For the sake of argument, go ahead and try to find a pirated version of some suitable small press roleplaying game in the Internet. Some game where we have a sense of the sales record and that is not available as a commercial pdf... how about Elfs (http://adept-press.com/role-playing-games/elfs/), it's the first thing that springs to mind that might be fairly comparable. It's been available for ages and it's sold several hundred copies (no humongous commercial success), I think, so it should be reasonably comparable to your game in many ways.
One observation I have on this is that complex games of traditional heft are rarely played out of pdf files due to usability issues. This means that giving out a pdf of your game should not ultimately impact your sales negatively if you have a game like that: some rare individuals might be stingy enough to get by on the electronic file, but most anybody else will spring for the real book if they decide that they want to actually spend time playing the game. If this was the only issue here, of course, then more publishers would be doing the free content thing; the balance of the matter is in the fact that many games rely on the curiousity factor for their sales - the game's idea is not to sell you on the experience of playing it, but rather on the experience of reading it. If your game is like this, that it's mostly about satisfying customer curiousity, then it might take a heavy impact when people get to satisfy that curiousity for free. As publisher you might well ask yourself: will the average customer be more inclined to buy the book unread than he is to play it after reading it? If you think that you're selling only to people who'll want to play, too, then free distribution should be profitable; if you think the opposite, that people mostly won't want to play the game once they've read it (a truly sorry thing if you ask me, but who knows), then it makes no sense at all for you to allow them to read the book without paying for it.
This is a complex enough issue for there to be no right answer to it. The choice influences your entire market strategy and is influenced in turn, so we can't tell you the right answer without being inside your head and knowing your goals and expectations in intimate detail.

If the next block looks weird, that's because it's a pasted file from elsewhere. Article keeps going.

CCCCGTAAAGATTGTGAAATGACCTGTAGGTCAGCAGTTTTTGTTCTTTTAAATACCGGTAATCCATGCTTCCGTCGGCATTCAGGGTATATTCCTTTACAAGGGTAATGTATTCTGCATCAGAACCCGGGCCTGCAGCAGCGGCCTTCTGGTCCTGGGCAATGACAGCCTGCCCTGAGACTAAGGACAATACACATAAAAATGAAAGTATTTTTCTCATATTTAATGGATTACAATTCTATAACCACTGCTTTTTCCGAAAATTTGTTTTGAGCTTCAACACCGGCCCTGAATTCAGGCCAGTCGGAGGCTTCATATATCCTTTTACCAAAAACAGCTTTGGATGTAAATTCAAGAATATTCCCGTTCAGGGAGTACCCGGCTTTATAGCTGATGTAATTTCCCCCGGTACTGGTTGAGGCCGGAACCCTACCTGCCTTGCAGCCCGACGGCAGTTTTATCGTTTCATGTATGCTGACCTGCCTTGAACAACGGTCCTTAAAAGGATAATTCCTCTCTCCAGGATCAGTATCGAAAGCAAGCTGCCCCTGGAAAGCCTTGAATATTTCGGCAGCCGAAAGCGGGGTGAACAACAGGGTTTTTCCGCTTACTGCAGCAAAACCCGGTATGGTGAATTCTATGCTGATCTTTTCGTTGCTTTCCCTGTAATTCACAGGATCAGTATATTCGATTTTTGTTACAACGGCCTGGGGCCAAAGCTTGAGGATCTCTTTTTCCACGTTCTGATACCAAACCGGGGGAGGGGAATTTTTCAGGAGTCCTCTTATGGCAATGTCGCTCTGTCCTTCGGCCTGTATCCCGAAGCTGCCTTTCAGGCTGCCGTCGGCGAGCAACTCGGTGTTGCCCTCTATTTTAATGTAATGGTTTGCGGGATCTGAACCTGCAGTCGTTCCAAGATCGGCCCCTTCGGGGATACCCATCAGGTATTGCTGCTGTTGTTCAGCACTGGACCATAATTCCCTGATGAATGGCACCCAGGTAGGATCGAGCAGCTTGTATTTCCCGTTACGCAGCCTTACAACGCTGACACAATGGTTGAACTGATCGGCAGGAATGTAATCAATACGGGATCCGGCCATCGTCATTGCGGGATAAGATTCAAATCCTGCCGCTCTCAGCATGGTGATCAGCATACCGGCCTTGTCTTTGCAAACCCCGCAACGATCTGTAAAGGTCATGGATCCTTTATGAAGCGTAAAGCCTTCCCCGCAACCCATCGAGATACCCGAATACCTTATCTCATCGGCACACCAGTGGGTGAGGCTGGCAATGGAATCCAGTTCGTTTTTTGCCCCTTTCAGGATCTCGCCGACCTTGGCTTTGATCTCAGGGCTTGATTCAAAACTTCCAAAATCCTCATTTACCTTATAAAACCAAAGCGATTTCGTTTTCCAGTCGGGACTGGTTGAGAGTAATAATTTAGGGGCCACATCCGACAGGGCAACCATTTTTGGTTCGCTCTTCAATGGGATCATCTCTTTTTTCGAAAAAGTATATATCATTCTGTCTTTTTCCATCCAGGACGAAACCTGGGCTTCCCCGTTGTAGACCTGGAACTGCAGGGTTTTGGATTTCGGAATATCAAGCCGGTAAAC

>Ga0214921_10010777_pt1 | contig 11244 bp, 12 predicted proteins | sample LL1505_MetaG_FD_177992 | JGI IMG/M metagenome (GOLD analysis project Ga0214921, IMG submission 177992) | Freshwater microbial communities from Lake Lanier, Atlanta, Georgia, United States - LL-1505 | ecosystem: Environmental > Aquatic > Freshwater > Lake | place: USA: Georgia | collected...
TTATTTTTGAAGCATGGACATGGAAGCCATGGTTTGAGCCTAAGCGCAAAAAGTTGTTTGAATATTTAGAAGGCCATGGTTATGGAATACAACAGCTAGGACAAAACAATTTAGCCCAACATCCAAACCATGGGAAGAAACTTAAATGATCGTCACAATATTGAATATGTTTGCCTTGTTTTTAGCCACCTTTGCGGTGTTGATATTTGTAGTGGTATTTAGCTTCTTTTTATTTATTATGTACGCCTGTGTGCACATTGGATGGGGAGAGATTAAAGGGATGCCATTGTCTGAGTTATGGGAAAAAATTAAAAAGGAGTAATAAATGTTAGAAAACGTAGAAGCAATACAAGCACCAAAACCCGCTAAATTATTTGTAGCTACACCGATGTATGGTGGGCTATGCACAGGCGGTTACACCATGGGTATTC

Thanks for the really informative reply. I guess the fact of the matter is it could go either way. The sensible thing to do would probably be to initially charge for the .pdf and if that ended up being a dead end, then give it away for free.
I need to give it some serious thought.
Don't forget the option of making a quick start set of rules, which are your main rules stripped down. Capes does this and so did riddle of steel (which probably helped push me toward buying TROS). Since it's not a full version of the rules, it gives that teaser taste of them. How much it's stripped down - whether it's got 80% of the rules (I think capes has this) or far less, is up to you. I think it's probably a little better than giving out the entire game as a pdf.
Two things to take into consideration are:
1. PDFs have no "per unit" cost- any money you make from a PDF is money you get right then.
2. Overseas customers may have no desire to pay for shipping for your books- PDFs might be the only thing they'll deal with, period.
There's three models I've seen people use successfully:
John Wick charges $5 for both Houses of the Blooded and Blood & Honor, this was a small enough fee that people had no problem paying for it, and brought a lot of interest. I don't know the numbers on his hardcopy sales, but it did give him both the benefit of direct PDF sales money and still had a wide reach.